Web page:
President Hifikepunye Pohamba is the first leader to capture the prize since it was awarded to Cape Verde’s former president in 2011. The Mo Ibrahim Foundation, named for Mohamed “Mo” Ibrahim, a Sudanese-British former mobile communications entrepreneur and billionaire, said it failed to find a qualified leader in the interim years.
Pohamba, 79, was announced as the winner of the award at a ceremony in Nairobi on Monday.
According to the Foundation’s website: “The Ibrahim Prize recognizes and celebrates African leaders who have developed their countries, lifted people out of poverty and paved the way for sustainable and equitable prosperity.”
The award – worth $5m over 10 years and then $200,000 per year thereafter – is only open to former African executive heads of state or government who have left office voluntarily in the last three years after being democratically elected.
At 25, Pohamba was a founding member of the South West Africa People’s Organization (Swapo) which pursued independence from apartheid South Africa. He was held as a political prisoner during South Africa’s colonial rule over the country and was whipped in public for advocating an independent Namibia.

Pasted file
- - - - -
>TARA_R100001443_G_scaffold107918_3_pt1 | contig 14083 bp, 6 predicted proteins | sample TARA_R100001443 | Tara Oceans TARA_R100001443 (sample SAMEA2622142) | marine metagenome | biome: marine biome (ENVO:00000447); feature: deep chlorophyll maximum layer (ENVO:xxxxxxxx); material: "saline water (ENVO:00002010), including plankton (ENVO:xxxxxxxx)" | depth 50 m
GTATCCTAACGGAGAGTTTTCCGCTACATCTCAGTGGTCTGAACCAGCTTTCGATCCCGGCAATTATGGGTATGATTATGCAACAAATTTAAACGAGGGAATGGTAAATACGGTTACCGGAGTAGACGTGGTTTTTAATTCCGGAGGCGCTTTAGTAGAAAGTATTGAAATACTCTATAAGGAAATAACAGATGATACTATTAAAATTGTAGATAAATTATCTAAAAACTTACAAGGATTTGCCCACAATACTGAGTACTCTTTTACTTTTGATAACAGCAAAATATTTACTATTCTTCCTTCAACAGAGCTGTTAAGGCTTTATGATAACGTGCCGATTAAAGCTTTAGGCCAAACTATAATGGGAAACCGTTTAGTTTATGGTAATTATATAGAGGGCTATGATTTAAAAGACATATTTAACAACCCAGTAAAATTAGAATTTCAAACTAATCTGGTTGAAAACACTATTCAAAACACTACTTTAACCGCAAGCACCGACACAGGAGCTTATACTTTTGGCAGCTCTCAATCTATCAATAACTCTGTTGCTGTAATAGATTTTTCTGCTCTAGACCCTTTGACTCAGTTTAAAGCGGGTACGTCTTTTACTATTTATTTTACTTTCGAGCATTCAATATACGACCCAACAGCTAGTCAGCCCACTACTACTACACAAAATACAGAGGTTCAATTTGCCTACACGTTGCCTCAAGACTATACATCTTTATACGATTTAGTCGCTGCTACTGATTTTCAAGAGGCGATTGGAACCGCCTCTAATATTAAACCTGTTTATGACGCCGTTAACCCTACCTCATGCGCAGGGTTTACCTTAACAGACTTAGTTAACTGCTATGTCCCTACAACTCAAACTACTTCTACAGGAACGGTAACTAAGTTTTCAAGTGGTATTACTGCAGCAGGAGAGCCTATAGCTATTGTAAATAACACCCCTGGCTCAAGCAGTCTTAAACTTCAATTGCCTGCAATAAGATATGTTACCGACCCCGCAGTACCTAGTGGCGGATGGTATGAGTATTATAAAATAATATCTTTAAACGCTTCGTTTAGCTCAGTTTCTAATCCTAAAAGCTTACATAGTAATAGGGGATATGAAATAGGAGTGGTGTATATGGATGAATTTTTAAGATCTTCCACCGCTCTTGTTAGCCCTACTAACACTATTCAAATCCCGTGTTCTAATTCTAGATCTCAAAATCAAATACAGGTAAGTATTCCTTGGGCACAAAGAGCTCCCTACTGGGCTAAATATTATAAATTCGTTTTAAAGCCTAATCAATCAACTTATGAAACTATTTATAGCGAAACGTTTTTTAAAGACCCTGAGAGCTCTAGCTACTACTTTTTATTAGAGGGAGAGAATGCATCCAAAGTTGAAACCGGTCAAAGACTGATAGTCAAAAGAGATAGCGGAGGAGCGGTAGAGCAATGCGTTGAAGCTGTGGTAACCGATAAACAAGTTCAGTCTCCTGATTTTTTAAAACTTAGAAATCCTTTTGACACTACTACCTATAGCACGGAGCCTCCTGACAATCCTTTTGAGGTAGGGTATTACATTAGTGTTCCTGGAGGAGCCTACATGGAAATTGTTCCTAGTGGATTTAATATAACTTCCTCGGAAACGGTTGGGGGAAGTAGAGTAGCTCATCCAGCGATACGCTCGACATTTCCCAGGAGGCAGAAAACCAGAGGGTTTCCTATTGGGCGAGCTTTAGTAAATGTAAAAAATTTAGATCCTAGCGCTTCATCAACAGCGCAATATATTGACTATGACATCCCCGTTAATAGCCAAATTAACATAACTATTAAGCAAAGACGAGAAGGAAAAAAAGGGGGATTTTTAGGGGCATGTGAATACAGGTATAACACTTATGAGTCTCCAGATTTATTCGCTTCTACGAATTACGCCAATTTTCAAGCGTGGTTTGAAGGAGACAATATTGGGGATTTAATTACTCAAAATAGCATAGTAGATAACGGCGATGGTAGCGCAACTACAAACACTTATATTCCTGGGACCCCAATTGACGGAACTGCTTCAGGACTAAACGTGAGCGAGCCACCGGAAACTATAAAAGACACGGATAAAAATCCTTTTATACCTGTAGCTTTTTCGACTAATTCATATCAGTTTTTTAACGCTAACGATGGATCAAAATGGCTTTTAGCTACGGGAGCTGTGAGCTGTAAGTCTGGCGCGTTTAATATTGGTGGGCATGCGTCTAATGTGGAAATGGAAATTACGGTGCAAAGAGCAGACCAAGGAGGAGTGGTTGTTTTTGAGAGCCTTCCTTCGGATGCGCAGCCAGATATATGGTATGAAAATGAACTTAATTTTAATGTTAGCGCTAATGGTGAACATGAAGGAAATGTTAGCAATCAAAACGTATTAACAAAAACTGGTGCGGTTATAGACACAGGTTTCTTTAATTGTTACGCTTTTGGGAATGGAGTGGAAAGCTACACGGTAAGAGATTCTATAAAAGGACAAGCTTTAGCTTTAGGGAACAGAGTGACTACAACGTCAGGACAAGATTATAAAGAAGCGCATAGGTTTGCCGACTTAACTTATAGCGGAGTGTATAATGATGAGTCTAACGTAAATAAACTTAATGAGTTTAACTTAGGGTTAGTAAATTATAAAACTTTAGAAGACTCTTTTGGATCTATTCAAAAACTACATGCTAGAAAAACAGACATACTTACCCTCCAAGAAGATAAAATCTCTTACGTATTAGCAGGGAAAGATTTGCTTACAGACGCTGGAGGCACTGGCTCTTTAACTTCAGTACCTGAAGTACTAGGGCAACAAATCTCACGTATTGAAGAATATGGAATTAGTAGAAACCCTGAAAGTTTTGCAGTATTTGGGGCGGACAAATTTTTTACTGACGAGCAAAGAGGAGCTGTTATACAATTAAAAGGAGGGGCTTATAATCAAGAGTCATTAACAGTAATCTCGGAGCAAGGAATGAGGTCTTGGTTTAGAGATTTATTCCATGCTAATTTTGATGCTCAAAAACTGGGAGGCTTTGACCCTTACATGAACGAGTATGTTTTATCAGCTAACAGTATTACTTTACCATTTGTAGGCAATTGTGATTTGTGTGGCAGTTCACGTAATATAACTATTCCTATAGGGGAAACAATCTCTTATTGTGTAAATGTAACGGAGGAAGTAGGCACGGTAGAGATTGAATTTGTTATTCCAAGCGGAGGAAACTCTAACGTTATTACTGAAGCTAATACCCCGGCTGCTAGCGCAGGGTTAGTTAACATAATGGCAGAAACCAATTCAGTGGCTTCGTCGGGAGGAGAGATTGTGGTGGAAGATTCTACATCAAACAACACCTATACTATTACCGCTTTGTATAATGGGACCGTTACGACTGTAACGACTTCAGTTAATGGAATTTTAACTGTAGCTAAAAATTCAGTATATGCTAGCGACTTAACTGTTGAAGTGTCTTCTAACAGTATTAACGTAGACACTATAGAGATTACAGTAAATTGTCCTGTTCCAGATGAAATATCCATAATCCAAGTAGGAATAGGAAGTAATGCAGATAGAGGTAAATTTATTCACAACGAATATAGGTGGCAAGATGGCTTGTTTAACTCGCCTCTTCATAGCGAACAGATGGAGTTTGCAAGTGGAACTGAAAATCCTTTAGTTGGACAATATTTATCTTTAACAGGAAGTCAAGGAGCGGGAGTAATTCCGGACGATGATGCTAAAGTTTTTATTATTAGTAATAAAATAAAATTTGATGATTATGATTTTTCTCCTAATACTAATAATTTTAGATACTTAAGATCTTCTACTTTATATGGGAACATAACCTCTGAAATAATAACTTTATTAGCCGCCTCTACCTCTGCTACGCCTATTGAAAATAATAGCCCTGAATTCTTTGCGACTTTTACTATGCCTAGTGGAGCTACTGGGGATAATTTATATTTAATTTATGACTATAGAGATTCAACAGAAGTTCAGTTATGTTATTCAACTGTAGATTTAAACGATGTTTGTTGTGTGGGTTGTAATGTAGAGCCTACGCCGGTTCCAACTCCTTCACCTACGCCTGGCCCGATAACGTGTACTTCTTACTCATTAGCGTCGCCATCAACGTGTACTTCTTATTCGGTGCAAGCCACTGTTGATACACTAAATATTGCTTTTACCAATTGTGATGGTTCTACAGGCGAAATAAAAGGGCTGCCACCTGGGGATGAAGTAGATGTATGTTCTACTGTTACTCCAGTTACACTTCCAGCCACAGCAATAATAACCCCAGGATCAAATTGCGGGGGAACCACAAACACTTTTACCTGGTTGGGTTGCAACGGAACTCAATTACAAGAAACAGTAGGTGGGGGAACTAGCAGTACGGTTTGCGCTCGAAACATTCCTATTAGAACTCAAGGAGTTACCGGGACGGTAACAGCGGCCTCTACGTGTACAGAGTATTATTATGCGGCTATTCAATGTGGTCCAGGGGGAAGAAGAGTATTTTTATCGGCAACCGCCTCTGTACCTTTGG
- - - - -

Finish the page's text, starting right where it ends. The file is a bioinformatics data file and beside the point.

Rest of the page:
Until the achievement of independence, Pohamba represented SWAPO across Africa, although he studied politics in the Soviet Union for a time in the early 1980s. As Minister of Lands, Resettlement and Rehabilitation, among his many posts, Pohamba initiated a policy of partial land expropriation from landed white farmers to landless black ones. The move was intended to speed up the “willing buyer-willing seller” policy which was deemed insufficient.
Pohamba was elected twice – in 2004 and in 2009. He has pledged to hand over power to prime minister Hage Geingob later this month.
Under Pohamba’s leadership, Swapo made major strides in gender equality, with 25 of 72 parliamentary seats filled by women. The party was also been commended for improving national health services and increasing Namibia’s life expectancy from 55 in 2004 to 64 in 2012.
He is also credited with overseeing strong economic growth with gross domestic product per capita rising from $3,297 in 2004 to $5,693 in 2013, according to the World Bank.
In a press interview, Mo Ibrahim said: “I think [Pohamba] gave us a wonderful example of a leader who came in democratically and moved his country forward, improved education … and paid attention to social cohesion.”